High Sugars density
Salad Dressing French Dressing Fat-Free is high in Sugars, an average adults needs 50 g of Sugars per day. 100 grams have 16.45 g of Sugars, 33% of your total daily needs.
These quick stats highlight the main nutritional characteristics of Pillsbury Golden Layer Buttermilk Biscuits Artificial Flavor Refrigerated Dough
The Nutrition Facts label is required by the Food and Drug Administration (FDA) on most packaged foods and beverages. The Nutrition Facts label provides detailed information about the nutrient content of a food, such as the amount of fat, sugar, sodium and fibre it contains.
Nutrition Elements by %DV
Macronutrients by Daily Value (%DV)
Minerals by Daily Value (%DV)
Vitamins by Daily Value (%DV)
Nutrition Elements Summary
Carbs and Sugars
Source: Nutrient data for this listing was provided by USDA
Copper is a trace element essential for life (humans, plants, animals, and micro-organisms). The human body normally contains copper at a concentration of about 1.4 to 2.1 mg per kg. Copper is found in the liver, muscles and bones. Copper is carried in the bloodstream by means of a protein called ceruleoplasmin71. After copper is absorbed from the intestine, it is transported to the liver, bound to albumin. The metabolism and excretion of copper is controlled by the delivery of ceruleoplasmin to the liver, and the copper is excreted in the bile. At the cellular level, copper is present in a number of enzymes and proteins, including cytochrome c oxidase and certain superoxide dismutases (SOD). Copper is used for the biological transport of electrons, e.g. the “copper blue” proteins, azurine and plastocyanine. The name “copper blue” comes from their intense blue color due to an absorption band (around 600 nm) by ligand / metal charge transfer (LMCT). Many mollusks and some arthropods, such as horseshoe crab, use a copper-based pigment, hemocyanin, for oxygen transport, rather than hemoglobin, which has an iron nucleus, and their blood is therefore blue, and not red, when it is oxygenated72.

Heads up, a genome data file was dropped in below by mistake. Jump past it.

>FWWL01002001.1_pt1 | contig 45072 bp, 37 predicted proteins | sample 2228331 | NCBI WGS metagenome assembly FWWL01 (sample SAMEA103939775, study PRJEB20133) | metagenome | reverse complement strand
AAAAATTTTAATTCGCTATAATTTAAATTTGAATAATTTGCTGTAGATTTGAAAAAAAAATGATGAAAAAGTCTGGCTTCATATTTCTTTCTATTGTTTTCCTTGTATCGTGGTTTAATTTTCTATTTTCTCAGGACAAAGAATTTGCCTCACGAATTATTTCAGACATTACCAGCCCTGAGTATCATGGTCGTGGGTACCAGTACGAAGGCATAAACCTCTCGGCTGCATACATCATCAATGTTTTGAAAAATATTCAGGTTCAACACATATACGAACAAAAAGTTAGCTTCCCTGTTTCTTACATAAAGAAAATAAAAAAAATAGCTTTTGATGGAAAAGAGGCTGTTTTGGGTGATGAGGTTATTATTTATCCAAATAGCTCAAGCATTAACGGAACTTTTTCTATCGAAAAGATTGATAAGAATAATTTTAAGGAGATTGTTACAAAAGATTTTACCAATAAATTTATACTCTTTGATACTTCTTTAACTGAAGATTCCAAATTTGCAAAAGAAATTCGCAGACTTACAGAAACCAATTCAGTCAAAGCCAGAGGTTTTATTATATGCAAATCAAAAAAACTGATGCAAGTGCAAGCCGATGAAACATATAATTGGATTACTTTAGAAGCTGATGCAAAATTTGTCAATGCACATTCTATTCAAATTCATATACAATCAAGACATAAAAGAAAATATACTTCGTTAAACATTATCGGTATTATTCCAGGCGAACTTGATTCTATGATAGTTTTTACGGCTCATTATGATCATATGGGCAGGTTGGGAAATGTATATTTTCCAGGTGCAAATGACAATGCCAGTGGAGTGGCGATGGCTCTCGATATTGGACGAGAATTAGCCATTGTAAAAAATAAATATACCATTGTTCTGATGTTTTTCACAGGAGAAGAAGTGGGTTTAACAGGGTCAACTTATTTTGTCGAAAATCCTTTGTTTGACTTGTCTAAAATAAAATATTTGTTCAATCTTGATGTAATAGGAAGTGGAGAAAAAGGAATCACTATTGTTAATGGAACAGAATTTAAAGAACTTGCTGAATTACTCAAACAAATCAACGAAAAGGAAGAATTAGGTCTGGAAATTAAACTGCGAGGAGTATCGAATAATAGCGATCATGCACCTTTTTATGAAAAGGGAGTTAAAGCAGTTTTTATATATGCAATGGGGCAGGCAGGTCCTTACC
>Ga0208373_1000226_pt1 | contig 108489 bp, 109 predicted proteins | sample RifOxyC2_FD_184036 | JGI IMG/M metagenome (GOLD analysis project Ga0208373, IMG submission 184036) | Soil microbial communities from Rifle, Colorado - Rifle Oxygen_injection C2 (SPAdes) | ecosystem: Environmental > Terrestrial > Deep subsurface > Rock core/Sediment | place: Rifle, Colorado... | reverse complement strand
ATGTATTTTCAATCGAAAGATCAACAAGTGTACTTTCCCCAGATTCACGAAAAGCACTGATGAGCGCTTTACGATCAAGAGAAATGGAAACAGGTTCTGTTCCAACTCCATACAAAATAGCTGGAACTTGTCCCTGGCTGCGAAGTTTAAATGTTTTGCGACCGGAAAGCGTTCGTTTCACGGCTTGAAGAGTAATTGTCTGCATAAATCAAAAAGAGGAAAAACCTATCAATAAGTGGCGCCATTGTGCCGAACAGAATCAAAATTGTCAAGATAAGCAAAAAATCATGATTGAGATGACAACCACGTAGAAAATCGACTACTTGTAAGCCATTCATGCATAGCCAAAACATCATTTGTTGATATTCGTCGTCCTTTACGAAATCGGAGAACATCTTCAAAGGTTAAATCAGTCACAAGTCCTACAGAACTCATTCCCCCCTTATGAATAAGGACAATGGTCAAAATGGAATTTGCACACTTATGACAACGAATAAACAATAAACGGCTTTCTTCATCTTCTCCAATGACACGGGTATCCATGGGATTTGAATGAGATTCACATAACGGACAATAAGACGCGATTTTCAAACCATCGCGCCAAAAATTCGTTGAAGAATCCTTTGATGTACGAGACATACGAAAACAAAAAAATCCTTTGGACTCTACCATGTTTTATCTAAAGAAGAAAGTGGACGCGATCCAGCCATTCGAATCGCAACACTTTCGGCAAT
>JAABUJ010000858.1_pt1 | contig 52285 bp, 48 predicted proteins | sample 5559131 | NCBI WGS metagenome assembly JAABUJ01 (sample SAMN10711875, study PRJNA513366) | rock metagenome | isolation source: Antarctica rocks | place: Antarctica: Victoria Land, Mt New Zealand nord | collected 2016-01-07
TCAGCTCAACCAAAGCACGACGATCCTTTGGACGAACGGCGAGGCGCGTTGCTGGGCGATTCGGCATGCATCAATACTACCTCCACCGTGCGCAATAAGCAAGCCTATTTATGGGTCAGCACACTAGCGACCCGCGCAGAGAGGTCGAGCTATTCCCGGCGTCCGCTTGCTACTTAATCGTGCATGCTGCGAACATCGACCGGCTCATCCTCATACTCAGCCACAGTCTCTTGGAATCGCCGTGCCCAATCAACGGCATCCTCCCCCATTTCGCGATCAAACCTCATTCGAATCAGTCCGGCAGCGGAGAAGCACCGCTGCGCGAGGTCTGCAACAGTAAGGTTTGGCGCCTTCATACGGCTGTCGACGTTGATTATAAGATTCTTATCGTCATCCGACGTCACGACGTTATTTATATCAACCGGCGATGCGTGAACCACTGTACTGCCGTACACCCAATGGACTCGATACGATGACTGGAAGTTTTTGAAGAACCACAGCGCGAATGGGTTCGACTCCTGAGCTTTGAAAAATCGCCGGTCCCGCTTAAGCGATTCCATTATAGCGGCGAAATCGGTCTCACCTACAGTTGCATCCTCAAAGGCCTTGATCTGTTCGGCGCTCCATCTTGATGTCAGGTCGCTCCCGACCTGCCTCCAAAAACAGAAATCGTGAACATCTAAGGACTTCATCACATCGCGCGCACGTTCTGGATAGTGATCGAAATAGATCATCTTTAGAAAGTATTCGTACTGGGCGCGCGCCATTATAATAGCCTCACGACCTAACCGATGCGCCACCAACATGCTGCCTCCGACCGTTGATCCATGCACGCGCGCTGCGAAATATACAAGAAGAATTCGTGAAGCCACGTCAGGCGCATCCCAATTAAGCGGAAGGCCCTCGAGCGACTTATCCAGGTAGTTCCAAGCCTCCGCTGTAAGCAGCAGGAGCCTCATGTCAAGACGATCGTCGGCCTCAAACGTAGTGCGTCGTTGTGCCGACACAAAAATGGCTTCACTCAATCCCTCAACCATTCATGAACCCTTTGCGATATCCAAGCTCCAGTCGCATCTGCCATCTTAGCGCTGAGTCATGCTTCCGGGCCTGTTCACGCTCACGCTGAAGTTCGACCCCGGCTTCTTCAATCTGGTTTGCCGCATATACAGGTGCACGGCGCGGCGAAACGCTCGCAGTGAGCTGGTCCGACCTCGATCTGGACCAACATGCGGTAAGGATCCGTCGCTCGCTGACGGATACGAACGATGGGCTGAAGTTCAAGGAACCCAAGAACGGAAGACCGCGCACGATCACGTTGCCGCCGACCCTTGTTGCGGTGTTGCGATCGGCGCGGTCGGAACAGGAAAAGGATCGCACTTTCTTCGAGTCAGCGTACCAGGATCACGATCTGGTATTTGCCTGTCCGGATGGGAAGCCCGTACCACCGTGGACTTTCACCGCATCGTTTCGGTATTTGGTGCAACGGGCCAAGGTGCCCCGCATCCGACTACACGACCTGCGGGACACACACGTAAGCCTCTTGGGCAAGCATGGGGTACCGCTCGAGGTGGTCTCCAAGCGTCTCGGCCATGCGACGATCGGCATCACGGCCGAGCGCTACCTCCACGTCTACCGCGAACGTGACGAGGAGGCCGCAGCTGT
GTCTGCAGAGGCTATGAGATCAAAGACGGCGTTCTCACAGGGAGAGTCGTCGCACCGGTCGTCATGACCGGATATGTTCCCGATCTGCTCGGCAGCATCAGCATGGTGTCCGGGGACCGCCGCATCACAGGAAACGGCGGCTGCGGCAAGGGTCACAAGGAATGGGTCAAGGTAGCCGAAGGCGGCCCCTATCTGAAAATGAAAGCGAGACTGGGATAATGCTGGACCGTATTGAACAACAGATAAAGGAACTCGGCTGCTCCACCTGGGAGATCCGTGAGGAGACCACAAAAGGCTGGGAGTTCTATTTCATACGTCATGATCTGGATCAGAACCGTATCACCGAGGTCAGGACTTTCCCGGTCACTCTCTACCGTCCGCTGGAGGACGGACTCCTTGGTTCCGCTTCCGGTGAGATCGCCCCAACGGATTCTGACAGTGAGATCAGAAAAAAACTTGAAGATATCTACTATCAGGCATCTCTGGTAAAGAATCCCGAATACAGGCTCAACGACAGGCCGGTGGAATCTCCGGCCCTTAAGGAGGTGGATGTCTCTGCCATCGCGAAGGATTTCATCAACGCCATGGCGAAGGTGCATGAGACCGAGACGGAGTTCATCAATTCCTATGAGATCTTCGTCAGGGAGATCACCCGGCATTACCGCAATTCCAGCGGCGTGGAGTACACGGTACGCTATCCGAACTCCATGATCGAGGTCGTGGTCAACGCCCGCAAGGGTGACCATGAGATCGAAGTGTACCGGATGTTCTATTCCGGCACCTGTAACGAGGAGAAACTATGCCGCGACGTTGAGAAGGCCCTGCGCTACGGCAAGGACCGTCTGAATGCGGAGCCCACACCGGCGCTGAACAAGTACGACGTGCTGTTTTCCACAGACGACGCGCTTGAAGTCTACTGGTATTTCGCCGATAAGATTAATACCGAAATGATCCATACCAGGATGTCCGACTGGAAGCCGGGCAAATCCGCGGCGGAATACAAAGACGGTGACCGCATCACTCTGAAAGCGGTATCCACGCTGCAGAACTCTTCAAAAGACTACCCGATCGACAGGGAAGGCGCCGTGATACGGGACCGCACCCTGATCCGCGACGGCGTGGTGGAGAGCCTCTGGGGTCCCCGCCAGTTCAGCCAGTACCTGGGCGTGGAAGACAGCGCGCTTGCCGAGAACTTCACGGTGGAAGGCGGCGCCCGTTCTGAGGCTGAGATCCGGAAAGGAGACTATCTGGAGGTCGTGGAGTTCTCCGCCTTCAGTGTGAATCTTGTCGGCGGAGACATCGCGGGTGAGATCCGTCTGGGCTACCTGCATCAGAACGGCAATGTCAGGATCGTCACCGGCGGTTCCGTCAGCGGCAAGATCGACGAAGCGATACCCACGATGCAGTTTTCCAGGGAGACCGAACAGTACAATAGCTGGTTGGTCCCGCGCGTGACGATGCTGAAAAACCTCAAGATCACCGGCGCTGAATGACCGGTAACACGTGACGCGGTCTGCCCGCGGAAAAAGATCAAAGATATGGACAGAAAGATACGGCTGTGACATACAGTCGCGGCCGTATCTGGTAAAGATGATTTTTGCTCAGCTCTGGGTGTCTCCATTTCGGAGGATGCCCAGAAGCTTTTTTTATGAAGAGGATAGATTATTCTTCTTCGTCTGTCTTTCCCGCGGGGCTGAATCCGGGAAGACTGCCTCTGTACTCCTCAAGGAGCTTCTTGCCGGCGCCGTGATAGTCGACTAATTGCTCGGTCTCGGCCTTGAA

Sodium is a mineral that plays an important role in the body’s state of hydration. It is present in the blood and in the extracellular fluid in which cells are bathed. Sodium also helps maintain the acid-base balance and is essential in the transmission of nerve impulses and muscle contraction. However, in excess it can have deleterious consequences. This is why current recommendations aim to limit sodium consumption.
Consuming sugar provides short-term chemical energy, but it is not a form of energy storage for the body. Some of the sugar consumed can be used immediately for energy if needed within minutes, some will be stored in the liver and muscles (as glycogen) for use within hours, and, if there is an excess, some will be converted to fat (triglycerides) for storage in fat cells.
As soon as we consume glucose, a component of sugar, insulin is secreted: its main role is to promote the use of glucose by all the cells in the body. Insulin also stimulates glycolysis, blocks lipolysis (use of stored fat) and promotes lipogenesis through an enzyme (triglyceride synthase), i.e. the production of fat in adipose tissue. Indeed, the hepatic glycogen stock is limited and the muscular glycogen can only be used by the muscles themselves.
This regulation of glucose, with a system of storage and release, provides a continuous supply of glucose to the brain. Although the brain accounts for only 2% of body weight, it uses 20% to 30% of the available glucose, which is its only source of energy (apart from ketone bodies synthesized during prolonged fasting).